Anchored vs. relative best–worst scaling and latent class vs. hierarchical Bayesian analysis of best–worst choice data: Investigating the importance of food quality attributes in a developing country
Carl, Johan Lagerkvist
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Applying best–worst (BW) scaling to a multifaceted feature, e.g. food quality, is challenging as attribute non-attendance or lack of attribute discrimination risks invalidating the transformation of choice data to unidimensional scale. The relativism of BW scaling also typically prevents distinction of respondents or groups of respondents based on similarities to the study object. A dual-response BW scaling method employed here to obtain an anchored scale allowed comparisons of importance ratings across individuals. Attribute importance ratings and rankings obtained were compared with those from relative BW scaling. Latent class (LC) and hierarchical Bayesian (HB) analyses of individual specific BW choice data were also compared for ability to consider within- and between-respondent choice heterogeneity. Personal interviews with 449 consumers provided data on the importance of 16 food quality attributes of kale produced in peri-urban farming in Kenya. Major findings were that the anchoring model improved individual choice predictions compared with conventional relativistic BW scaling, i.e. was more reliable in measuring consumer preferences, and that HB analysis fitted the data better than LC analysis. HB analysis also successfully obtained individual parameter estimates from sparse data and is thus a promising tool for analysis of BW choices in sensory and consumer-orientated research.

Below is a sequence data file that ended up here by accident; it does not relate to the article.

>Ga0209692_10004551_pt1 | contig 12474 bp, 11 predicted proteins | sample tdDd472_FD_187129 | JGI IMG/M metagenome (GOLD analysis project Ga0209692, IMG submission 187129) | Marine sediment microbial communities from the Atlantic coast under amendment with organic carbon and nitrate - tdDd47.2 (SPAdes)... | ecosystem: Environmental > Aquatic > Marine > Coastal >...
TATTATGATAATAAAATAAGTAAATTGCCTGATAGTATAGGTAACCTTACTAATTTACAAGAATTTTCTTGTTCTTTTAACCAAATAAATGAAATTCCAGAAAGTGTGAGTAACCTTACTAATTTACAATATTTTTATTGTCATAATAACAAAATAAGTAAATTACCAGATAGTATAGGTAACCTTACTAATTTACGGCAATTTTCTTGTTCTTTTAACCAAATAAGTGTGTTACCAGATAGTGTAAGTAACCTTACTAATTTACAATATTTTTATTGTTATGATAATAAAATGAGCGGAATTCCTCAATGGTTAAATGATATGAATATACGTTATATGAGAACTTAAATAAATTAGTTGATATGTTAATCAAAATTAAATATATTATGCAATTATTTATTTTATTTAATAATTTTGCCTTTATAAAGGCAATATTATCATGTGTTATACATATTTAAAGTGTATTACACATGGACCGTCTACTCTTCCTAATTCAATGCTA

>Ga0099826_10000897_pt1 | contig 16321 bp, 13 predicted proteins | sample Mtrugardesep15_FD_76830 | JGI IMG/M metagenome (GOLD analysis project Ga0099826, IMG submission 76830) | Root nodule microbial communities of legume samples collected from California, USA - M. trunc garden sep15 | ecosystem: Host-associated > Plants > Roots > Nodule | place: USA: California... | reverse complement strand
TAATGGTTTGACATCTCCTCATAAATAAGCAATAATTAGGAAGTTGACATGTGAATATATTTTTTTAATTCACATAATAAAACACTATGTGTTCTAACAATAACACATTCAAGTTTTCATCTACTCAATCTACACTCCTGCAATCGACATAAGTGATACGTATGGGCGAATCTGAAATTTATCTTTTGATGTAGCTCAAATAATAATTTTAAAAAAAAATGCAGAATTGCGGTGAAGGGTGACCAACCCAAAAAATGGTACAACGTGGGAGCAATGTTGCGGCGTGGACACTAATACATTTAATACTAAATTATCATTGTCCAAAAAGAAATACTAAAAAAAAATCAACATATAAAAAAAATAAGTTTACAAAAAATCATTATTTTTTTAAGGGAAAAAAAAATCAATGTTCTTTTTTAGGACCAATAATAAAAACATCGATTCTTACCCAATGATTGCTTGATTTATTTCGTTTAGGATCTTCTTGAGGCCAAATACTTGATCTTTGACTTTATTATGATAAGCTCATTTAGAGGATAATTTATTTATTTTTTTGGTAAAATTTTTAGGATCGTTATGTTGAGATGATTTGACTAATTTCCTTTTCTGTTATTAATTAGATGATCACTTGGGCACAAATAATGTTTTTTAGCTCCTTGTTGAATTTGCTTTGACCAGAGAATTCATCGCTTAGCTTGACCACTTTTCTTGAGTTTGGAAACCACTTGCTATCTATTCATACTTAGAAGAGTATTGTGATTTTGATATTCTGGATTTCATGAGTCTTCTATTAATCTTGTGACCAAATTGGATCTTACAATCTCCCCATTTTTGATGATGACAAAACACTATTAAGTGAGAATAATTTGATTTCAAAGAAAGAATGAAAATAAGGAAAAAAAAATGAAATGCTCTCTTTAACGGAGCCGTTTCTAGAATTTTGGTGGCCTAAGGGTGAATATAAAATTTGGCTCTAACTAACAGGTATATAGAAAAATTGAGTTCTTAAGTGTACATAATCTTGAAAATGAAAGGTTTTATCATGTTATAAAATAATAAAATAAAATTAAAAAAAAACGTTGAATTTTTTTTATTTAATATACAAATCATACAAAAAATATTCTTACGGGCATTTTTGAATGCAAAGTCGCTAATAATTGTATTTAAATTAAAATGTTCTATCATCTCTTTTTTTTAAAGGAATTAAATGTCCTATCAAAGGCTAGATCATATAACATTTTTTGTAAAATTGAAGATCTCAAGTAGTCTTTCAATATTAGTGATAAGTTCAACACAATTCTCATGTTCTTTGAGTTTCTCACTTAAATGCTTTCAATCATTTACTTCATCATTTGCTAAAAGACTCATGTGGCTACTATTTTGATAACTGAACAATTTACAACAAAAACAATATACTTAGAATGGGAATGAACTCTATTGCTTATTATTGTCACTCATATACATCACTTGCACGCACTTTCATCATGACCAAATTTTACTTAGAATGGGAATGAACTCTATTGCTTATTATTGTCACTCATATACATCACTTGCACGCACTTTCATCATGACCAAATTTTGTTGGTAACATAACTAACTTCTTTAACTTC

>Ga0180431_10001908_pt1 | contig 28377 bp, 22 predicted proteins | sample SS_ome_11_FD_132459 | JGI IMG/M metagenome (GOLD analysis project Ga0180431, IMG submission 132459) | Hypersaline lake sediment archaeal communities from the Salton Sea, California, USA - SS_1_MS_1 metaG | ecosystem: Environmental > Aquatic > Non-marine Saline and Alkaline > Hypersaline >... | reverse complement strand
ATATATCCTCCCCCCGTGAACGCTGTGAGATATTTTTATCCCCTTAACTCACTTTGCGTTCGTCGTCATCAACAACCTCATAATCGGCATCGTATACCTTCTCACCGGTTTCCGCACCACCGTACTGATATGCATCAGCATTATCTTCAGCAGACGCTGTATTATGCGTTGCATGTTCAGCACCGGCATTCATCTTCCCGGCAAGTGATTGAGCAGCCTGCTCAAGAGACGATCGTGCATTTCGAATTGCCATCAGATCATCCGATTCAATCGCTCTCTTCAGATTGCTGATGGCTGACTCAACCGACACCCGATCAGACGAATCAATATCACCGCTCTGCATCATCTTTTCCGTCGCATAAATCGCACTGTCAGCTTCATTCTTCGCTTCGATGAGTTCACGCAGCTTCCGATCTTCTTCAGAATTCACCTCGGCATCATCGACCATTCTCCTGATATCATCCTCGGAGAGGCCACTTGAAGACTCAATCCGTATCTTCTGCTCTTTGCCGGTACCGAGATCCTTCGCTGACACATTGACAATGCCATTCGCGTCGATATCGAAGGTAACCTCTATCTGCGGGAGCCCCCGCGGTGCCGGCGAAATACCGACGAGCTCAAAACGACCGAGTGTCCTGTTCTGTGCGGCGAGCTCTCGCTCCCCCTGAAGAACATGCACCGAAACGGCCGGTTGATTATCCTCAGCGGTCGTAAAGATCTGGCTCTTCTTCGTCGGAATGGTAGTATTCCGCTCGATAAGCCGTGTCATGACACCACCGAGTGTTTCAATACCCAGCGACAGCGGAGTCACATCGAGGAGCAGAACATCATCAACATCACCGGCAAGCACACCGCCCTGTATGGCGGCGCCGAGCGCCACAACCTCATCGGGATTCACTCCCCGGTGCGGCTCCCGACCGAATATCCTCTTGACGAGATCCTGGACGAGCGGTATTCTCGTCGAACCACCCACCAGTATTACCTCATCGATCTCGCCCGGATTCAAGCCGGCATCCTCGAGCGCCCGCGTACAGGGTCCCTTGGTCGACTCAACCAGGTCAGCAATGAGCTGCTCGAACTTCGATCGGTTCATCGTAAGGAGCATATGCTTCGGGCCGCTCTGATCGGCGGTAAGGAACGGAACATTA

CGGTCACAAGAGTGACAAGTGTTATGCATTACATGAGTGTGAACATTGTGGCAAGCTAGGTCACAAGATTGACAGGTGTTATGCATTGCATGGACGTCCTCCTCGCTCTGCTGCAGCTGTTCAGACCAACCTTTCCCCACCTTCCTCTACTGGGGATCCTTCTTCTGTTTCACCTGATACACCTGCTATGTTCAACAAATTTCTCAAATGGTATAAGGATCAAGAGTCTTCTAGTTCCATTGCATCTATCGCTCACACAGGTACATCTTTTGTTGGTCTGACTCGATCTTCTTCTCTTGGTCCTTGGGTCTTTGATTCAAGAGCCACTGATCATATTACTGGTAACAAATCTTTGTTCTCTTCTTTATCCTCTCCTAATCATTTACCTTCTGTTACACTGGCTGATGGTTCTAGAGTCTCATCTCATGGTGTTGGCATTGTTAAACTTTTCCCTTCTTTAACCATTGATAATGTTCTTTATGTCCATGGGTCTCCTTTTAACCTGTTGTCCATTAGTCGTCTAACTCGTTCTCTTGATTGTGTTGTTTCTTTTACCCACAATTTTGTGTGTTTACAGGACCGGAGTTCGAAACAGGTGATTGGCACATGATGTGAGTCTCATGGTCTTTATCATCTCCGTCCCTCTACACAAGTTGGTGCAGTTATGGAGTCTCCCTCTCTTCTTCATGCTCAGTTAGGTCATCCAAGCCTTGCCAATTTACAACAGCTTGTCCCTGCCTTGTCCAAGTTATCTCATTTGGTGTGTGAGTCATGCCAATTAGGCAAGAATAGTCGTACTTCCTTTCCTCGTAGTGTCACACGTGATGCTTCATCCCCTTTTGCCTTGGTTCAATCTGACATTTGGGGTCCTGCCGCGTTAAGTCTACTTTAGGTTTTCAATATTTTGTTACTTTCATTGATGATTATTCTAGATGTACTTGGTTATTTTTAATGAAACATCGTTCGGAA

CitationFood Quality and Preference 25 (2012) 29–40
Department of Economics, Swedish University of Agricultural Sciences, P.O. Box 7013, Uppsala 750 07, SwedenDepartment of Agricultural Economics, University of NairobiDepartment of Land Resource Management & Agricultural Technology, University of Nairobi
Anchored best–worst scaling
Hierarchical Bayesian estimation